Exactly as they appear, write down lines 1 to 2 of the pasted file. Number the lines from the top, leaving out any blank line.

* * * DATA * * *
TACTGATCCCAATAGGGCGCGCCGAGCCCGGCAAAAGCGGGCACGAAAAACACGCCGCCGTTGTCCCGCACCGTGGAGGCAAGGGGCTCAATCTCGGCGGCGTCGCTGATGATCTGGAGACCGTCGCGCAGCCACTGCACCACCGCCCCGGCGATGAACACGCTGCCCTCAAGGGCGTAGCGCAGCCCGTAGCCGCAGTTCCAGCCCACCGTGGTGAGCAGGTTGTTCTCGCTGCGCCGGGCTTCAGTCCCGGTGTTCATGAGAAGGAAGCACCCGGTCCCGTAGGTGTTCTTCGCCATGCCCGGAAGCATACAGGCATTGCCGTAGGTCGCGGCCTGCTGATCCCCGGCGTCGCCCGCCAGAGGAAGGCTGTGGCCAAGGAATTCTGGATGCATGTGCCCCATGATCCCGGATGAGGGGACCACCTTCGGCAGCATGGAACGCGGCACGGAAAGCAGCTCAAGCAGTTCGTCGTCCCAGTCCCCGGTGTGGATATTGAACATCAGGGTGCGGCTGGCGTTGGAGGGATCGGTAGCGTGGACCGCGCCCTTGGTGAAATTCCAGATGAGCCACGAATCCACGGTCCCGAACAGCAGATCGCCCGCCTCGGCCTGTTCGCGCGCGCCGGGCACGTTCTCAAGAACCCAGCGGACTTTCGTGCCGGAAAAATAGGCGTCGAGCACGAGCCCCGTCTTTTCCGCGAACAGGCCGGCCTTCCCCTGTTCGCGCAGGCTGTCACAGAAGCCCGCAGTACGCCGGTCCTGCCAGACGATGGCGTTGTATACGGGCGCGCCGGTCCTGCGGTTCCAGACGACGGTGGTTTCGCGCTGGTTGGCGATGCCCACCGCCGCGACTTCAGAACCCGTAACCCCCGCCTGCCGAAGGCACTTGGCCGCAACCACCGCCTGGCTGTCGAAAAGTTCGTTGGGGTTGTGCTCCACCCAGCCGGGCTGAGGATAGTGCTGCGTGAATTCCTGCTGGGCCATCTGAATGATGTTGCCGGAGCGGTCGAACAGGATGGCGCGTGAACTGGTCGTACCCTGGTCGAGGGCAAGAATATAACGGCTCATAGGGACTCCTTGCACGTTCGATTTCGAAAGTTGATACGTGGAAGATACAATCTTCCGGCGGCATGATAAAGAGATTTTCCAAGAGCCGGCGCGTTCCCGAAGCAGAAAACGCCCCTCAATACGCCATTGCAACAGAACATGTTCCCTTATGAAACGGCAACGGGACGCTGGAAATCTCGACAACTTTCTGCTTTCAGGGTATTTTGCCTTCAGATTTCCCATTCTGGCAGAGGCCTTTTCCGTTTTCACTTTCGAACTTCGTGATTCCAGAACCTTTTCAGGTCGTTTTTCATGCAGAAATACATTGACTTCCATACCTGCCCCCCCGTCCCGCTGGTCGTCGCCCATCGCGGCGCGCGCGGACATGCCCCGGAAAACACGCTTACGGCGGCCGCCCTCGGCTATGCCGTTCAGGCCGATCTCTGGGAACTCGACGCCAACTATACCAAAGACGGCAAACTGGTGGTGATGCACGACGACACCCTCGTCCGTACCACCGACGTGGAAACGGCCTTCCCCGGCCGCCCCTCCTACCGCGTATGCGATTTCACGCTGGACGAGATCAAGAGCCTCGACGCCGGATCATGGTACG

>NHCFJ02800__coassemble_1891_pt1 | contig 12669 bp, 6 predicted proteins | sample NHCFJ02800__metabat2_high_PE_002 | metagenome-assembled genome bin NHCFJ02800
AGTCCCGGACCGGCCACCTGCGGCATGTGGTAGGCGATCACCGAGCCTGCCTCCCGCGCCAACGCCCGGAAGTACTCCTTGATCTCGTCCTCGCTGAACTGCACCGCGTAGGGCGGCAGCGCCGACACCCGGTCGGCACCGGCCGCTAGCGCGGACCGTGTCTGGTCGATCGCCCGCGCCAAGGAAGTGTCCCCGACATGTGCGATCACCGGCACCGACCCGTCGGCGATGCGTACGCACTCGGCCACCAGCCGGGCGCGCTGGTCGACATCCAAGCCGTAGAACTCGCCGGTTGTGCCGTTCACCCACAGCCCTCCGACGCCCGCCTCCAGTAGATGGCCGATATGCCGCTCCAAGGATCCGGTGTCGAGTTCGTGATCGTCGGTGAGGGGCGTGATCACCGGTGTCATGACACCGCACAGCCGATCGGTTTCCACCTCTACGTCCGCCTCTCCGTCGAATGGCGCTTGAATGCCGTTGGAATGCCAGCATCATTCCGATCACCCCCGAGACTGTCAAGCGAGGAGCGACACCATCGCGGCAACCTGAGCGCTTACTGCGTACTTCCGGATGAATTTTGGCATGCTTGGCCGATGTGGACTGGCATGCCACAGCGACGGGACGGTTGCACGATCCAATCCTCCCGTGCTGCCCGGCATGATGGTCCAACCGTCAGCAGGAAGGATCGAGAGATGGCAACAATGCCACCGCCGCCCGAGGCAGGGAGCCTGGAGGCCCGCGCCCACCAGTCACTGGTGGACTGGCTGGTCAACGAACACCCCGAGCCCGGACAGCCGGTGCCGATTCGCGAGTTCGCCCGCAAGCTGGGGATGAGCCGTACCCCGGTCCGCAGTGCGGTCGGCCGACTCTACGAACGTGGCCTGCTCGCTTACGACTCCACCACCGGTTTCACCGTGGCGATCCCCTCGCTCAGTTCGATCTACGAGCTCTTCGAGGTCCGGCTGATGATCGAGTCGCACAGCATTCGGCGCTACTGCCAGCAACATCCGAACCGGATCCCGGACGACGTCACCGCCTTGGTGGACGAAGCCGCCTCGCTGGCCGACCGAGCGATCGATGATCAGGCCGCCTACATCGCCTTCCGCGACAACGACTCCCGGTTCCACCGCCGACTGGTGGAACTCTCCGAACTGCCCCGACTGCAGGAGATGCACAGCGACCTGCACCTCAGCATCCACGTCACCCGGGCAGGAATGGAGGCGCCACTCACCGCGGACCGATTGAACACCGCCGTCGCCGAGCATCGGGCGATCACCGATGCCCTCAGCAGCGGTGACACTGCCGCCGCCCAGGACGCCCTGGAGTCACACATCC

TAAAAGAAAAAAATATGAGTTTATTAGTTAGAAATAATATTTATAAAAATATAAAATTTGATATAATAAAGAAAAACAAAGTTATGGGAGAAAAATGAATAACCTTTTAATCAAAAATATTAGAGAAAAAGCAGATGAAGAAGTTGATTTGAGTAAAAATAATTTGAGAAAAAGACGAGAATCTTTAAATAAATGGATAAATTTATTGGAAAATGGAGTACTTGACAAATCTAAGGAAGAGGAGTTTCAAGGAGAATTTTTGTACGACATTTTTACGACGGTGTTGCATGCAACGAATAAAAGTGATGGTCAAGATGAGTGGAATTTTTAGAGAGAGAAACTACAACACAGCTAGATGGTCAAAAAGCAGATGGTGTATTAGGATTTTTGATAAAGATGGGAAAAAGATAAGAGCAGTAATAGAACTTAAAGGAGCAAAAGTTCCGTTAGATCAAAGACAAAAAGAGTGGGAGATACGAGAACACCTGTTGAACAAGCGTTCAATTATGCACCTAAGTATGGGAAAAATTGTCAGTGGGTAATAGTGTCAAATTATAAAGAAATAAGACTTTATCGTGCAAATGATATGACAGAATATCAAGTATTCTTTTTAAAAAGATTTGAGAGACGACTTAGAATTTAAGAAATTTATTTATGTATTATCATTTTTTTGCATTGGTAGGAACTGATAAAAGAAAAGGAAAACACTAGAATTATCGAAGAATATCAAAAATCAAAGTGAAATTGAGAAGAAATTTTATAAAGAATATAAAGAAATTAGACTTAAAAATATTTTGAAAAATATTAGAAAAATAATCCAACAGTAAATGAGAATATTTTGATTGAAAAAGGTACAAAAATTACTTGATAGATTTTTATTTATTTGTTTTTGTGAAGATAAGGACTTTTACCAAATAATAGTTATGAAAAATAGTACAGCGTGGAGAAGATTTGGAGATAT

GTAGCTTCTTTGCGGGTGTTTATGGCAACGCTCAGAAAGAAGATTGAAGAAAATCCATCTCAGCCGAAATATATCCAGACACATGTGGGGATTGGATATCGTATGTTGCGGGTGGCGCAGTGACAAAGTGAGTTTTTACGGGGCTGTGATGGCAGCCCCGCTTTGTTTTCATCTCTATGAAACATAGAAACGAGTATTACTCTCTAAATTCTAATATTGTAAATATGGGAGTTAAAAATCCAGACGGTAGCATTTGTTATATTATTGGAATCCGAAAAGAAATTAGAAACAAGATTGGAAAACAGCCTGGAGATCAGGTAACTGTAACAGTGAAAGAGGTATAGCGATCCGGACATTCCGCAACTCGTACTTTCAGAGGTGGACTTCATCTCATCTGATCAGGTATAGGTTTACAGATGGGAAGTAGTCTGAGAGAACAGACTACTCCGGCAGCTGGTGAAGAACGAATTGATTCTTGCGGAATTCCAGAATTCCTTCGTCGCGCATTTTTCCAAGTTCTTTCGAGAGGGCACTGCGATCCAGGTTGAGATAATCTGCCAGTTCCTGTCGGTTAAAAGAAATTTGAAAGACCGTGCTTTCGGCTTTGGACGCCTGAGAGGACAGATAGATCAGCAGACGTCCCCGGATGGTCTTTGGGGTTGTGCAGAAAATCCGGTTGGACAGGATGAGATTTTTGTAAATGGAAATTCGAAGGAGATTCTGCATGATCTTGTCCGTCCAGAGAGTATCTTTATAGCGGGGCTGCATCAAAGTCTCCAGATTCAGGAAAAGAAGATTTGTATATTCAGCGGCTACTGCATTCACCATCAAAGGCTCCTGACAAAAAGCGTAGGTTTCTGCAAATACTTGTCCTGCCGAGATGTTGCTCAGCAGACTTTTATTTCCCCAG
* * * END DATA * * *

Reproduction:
TACTGATCCCAATAGGGCGCGCCGAGCCCGGCAAAAGCGGGCACGAAAAACACGCCGCCGTTGTCCCGCACCGTGGAGGCAAGGGGCTCAATCTCGGCGGCGTCGCTGATGATCTGGAGACCGTCGCGCAGCCACTGCACCACCGCCCCGGCGATGAACACGCTGCCCTCAAGGGCGTAGCGCAGCCCGTAGCCGCAGTTCCAGCCCACCGTGGTGAGCAGGTTGTTCTCGCTGCGCCGGGCTTCAGTCCCGGTGTTCATGAGAAGGAAGCACCCGGTCCCGTAGGTGTTCTTCGCCATGCCCGGAAGCATACAGGCATTGCCGTAGGTCGCGGCCTGCTGATCCCCGGCGTCGCCCGCCAGAGGAAGGCTGTGGCCAAGGAATTCTGGATGCATGTGCCCCATGATCCCGGATGAGGGGACCACCTTCGGCAGCATGGAACGCGGCACGGAAAGCAGCTCAAGCAGTTCGTCGTCCCAGTCCCCGGTGTGGATATTGAACATCAGGGTGCGGCTGGCGTTGGAGGGATCGGTAGCGTGGACCGCGCCCTTGGTGAAATTCCAGATGAGCCACGAATCCACGGTCCCGAACAGCAGATCGCCCGCCTCGGCCTGTTCGCGCGCGCCGGGCACGTTCTCAAGAACCCAGCGGACTTTCGTGCCGGAAAAATAGGCGTCGAGCACGAGCCCCGTCTTTTCCGCGAACAGGCCGGCCTTCCCCTGTTCGCGCAGGCTGTCACAGAAGCCCGCAGTACGCCGGTCCTGCCAGACGATGGCGTTGTATACGGGCGCGCCGGTCCTGCGGTTCCAGACGACGGTGGTTTCGCGCTGGTTGGCGATGCCCACCGCCGCGACTTCAGAACCCGTAACCCCCGCCTGCCGAAGGCACTTGGCCGCAACCACCGCCTGGCTGTCGAAAAGTTCGTTGGGGTTGTGCTCCACCCAGCCGGGCTGAGGATAGTGCTGCGTGAATTCCTGCTGGGCCATCTGAATGATGTTGCCGGAGCGGTCGAACAGGATGGCGCGTGAACTGGTCGTACCCTGGTCGAGGGCAAGAATATAACGGCTCATAGGGACTCCTTGCACGTTCGATTTCGAAAGTTGATACGTGGAAGATACAATCTTCCGGCGGCATGATAAAGAGATTTTCCAAGAGCCGGCGCGTTCCCGAAGCAGAAAACGCCCCTCAATACGCCATTGCAACAGAACATGTTCCCTTATGAAACGGCAACGGGACGCTGGAAATCTCGACAACTTTCTGCTTTCAGGGTATTTTGCCTTCAGATTTCCCATTCTGGCAGAGGCCTTTTCCGTTTTCACTTTCGAACTTCGTGATTCCAGAACCTTTTCAGGTCGTTTTTCATGCAGAAATACATTGACTTCCATACCTGCCCCCCCGTCCCGCTGGTCGTCGCCCATCGCGGCGCGCGCGGACATGCCCCGGAAAACACGCTTACGGCGGCCGCCCTCGGCTATGCCGTTCAGGCCGATCTCTGGGAACTCGACGCCAACTATACCAAAGACGGCAAACTGGTGGTGATGCACGACGACACCCTCGTCCGTACCACCGACGTGGAAACGGCCTTCCCCGGCCGCCCCTCCTACCGCGTATGCGATTTCACGCTGGACGAGATCAAGAGCCTCGACGCCGGATCATGGTACG

>NHCFJ02800__coassemble_1891_pt1 | contig 12669 bp, 6 predicted proteins | sample NHCFJ02800__metabat2_high_PE_002 | metagenome-assembled genome bin NHCFJ02800